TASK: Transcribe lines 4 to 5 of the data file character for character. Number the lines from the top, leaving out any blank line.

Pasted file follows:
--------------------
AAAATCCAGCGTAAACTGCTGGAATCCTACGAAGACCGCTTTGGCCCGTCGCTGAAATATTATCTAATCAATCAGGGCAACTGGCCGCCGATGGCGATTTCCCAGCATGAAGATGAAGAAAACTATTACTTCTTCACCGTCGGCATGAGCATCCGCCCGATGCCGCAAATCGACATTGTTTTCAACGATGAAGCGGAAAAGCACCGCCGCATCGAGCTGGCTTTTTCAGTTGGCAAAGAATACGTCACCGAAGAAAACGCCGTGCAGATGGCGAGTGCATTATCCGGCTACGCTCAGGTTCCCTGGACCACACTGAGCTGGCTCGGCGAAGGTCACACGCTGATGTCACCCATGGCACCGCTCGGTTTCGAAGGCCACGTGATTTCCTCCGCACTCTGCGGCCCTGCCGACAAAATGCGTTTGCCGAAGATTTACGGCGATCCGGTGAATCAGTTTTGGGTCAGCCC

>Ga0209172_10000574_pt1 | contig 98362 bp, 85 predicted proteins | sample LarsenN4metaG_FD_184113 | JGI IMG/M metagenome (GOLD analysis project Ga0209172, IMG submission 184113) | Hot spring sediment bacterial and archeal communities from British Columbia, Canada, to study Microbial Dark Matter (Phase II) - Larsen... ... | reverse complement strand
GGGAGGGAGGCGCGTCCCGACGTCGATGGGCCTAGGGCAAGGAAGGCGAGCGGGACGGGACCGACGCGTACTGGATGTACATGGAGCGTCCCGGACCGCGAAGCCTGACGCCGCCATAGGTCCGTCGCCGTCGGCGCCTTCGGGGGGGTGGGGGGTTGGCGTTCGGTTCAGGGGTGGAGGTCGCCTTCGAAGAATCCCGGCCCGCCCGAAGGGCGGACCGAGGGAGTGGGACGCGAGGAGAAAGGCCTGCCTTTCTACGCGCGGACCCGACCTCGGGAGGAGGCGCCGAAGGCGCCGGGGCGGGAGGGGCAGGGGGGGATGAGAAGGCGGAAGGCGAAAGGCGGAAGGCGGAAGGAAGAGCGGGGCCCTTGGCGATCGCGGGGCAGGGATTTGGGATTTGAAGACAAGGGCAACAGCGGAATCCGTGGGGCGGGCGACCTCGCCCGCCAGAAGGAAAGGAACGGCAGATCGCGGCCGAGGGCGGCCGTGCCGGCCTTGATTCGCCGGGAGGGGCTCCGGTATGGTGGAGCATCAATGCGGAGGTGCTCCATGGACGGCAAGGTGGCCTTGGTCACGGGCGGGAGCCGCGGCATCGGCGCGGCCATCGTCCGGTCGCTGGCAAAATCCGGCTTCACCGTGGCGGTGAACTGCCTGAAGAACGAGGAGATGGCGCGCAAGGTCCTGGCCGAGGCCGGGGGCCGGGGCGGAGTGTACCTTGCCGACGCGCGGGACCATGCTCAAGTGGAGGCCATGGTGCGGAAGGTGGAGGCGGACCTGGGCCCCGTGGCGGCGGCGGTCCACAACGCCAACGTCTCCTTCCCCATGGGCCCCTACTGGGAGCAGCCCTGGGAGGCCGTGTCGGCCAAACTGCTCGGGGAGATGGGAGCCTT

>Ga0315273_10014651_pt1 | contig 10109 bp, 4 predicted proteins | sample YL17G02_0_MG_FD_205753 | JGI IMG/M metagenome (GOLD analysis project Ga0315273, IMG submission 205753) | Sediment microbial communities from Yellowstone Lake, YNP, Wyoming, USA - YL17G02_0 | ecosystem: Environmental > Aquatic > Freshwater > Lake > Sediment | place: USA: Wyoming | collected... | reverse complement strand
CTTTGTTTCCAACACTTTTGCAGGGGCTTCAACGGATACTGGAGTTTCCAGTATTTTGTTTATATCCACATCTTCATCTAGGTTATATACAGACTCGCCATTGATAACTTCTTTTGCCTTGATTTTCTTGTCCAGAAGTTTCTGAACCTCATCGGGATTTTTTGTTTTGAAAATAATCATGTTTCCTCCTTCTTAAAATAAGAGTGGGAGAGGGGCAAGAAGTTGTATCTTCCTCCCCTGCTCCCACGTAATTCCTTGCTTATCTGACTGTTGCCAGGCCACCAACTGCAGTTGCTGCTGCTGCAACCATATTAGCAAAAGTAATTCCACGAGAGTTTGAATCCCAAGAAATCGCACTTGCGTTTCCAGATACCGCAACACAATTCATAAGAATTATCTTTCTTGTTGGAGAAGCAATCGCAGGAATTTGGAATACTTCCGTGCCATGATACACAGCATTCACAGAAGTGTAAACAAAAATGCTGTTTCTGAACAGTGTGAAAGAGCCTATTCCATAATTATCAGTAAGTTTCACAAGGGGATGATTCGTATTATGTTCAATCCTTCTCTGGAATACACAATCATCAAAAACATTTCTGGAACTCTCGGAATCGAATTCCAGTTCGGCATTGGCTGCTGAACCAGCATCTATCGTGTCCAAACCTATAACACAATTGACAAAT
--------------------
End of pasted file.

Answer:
>Ga0315273_10014651_pt1 | contig 10109 bp, 4 predicted proteins | sample YL17G02_0_MG_FD_205753 | JGI IMG/M metagenome (GOLD analysis project Ga0315273, IMG submission 205753) | Sediment microbial communities from Yellowstone Lake, YNP, Wyoming, USA - YL17G02_0 | ecosystem: Environmental > Aquatic > Freshwater > Lake > Sediment | place: USA: Wyoming | collected... | reverse complement strand
CTTTGTTTCCAACACTTTTGCAGGGGCTTCAACGGATACTGGAGTTTCCAGTATTTTGTTTATATCCACATCTTCATCTAGGTTATATACAGACTCGCCATTGATAACTTCTTTTGCCTTGATTTTCTTGTCCAGAAGTTTCTGAACCTCATCGGGATTTTTTGTTTTGAAAATAATCATGTTTCCTCCTTCTTAAAATAAGAGTGGGAGAGGGGCAAGAAGTTGTATCTTCCTCCCCTGCTCCCACGTAATTCCTTGCTTATCTGACTGTTGCCAGGCCACCAACTGCAGTTGCTGCTGCTGCAACCATATTAGCAAAAGTAATTCCACGAGAGTTTGAATCCCAAGAAATCGCACTTGCGTTTCCAGATACCGCAACACAATTCATAAGAATTATCTTTCTTGTTGGAGAAGCAATCGCAGGAATTTGGAATACTTCCGTGCCATGATACACAGCATTCACAGAAGTGTAAACAAAAATGCTGTTTCTGAACAGTGTGAAAGAGCCTATTCCATAATTATCAGTAAGTTTCACAAGGGGATGATTCGTATTATGTTCAATCCTTCTCTGGAATACACAATCATCAAAAACATTTCTGGAACTCTCGGAATCGAATTCCAGTTCGGCATTGGCTGCTGAACCAGCATCTATCGTGTCCAAACCTATAACACAATTGACAAAT